The Southwestern Historical Quarterly, Volume 96, July 1992 - April, 1993 Page: 597

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Book Reviews

be redone very shortly. In the meantime this will provide an excellent guide to
Texas historiography.
University of North Texas E. DALE ODOM
Texas Crossings: The Lone Star State and the American Far West, I836-1986. By
Howard R. Lamar (Austin: University of Texas Press, 1991. Pp. xviii+82.
Foreword, preface, maps, black-and-white photographs, illustrations, notes,
index. $19.95.)
It has been suggested that Texas has always been a place where people pass
through east-west or north-south. Howard Lamar has examined the impact of
these "Texas Crossings" on both the state and the Southwest. His stimulating
and thought-provoking analyses, interpretations, and conclusions are herewith
presented in three George W. Littlefield lectures, which were established to em-
phasize the importance of the South in American history.
Using less known diaries and other sources, Lamar's first lecture traces the ex-
ploration and development of various trails across Texas by travelers to Califor-
nia during the Gold Rush. He reaches the following tentative conclusions: the
routes across Texas were hard to travel in spite of the efforts of the U.S. Cavalry
to survey and improve them and of the hospitality of the outfitting towns; the
travelers were often "men of talent, ability and integrity" (p. 13); they saw evi-
dence of slavery everywhere, but those from the North and Midwest did not ex-
press anti-slavery views.
A second lecture considers the role of Southerners and Texans once they ar-
rived in California. Emphasis is placed on the east-west cattle drives, which were
as important as the later south-north drives; on those unhappy Texans seeking a
new home; and on individuals like Jack Hays and Ben McCulloch, who became
sheriffs of San Francisco and Sacramento counties respectively, Lewis Harris,
who became mayor of Sacramento, and Thomas Jefferson Green, notorious
member of the California legislature. The town of El Monte, California, became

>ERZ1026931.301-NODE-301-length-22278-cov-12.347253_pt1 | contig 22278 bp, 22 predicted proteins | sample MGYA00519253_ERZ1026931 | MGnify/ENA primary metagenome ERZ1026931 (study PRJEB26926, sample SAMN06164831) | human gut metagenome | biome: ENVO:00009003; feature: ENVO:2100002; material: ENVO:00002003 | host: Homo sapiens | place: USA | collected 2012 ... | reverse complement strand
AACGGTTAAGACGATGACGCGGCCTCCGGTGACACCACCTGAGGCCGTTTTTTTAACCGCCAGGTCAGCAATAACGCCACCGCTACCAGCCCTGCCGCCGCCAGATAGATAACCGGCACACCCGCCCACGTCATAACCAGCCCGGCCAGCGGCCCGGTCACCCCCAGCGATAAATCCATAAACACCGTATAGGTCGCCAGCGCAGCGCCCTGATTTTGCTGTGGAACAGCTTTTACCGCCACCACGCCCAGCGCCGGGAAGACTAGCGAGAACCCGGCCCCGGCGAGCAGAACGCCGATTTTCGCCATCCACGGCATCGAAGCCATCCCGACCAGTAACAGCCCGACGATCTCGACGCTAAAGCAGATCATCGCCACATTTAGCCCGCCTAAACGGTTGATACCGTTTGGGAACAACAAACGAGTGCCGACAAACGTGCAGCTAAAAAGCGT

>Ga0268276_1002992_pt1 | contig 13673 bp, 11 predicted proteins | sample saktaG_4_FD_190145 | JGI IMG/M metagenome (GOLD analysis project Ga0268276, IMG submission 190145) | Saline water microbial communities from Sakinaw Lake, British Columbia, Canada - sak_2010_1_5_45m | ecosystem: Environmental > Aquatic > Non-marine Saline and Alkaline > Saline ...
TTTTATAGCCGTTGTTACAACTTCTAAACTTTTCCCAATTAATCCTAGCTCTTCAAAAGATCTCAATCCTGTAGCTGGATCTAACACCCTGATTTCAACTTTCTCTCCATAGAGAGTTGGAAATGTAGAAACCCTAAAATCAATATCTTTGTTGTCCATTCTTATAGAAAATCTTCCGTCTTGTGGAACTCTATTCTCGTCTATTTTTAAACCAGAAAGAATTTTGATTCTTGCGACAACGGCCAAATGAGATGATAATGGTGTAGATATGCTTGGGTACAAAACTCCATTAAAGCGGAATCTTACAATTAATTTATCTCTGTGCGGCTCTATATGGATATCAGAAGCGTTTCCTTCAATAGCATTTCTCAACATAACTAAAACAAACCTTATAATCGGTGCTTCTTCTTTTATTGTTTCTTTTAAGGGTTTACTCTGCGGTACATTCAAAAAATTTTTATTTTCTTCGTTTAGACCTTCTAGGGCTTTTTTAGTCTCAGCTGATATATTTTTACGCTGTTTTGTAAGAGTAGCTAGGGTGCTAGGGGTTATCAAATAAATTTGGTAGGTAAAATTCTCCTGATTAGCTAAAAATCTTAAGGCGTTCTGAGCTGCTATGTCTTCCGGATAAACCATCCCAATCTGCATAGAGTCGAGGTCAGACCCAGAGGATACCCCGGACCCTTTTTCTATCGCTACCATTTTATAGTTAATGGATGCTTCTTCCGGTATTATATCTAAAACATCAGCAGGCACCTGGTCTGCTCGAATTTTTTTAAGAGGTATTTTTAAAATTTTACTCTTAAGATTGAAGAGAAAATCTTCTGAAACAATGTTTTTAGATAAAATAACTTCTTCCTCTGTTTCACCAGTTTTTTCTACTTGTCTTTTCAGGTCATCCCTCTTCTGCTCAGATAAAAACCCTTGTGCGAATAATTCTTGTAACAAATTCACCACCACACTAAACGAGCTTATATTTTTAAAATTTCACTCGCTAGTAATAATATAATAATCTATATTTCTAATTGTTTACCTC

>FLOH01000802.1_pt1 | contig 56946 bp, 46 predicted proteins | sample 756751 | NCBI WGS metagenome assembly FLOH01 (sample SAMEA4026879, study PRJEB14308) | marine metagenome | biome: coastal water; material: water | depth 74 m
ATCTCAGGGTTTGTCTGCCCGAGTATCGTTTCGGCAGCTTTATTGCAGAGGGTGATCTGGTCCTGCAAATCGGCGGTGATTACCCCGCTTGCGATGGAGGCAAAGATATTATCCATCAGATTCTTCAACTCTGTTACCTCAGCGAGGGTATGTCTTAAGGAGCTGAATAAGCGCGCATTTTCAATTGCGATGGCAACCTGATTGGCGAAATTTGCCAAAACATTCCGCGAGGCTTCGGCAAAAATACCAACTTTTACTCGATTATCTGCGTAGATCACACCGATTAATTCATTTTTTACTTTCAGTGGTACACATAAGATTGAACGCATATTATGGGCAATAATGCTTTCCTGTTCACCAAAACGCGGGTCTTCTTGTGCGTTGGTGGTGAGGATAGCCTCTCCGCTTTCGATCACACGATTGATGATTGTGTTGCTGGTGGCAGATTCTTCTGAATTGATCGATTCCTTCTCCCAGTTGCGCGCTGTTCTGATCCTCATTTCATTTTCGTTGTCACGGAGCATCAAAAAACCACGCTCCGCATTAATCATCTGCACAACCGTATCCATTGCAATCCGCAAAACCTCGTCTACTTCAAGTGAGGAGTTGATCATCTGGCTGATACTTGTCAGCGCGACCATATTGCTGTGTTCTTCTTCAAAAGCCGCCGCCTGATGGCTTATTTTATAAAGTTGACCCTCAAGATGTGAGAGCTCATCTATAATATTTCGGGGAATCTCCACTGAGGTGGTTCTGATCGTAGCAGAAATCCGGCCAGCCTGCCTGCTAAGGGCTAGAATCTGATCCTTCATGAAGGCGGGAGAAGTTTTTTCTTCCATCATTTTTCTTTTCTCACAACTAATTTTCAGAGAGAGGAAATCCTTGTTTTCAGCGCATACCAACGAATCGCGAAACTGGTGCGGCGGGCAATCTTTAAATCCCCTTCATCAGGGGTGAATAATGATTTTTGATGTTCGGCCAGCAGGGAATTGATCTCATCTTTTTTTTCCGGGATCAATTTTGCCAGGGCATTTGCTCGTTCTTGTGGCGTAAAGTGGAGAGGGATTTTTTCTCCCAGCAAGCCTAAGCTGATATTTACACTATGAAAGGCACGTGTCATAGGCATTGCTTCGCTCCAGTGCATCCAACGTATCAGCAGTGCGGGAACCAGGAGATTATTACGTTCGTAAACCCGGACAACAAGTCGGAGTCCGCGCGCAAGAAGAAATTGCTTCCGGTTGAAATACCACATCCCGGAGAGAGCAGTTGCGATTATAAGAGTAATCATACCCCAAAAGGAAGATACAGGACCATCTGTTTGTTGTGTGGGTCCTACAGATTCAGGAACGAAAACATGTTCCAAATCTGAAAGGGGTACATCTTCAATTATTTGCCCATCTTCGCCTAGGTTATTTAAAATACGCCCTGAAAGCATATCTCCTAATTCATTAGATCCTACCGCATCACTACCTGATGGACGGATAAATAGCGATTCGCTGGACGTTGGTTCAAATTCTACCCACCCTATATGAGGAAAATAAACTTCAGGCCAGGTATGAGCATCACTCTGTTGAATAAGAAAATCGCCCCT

a center of Southern influence and vigilantism as a cumulative effect of this mi-
gration.
The final lecture is a broad overview of the Texas-California connection deal-
ing with Southern influence in California during the Civil War, railroad con-
struction, parallel developments in the oil industry, the importance of the "Dust
Bowl" migration, and the similarities in demography, noting the importance of
blacks and Mexican Americans. Lamar points out in passing that Maury Maver-
ick was admitted to the California bar and practiced there as well as in Texas,
and that Lyndon Johnson as a teenager briefly sought his fortune in California.
The author shows his familiarity with Texas history in a preface that summa-
rizes the theme of explorers and travelers crossing the region from the time of
the earliest arrival of Europeans. Overall, this volume of excellent lectures illus-
trates how mobility was a significant factor in the history of American develop-
ment.

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Texas State Historical Association. The Southwestern Historical Quarterly, Volume 96, July 1992 - April, 1993, periodical, 1993; Austin, Texas. (texashistory.unt.edu/ark:/67531/metapth101215/m1/667/ocr/: accessed July 24, 2016), University of North Texas Libraries, The Portal to Texas History, texashistory.unt.edu; crediting Texas State Historical Association.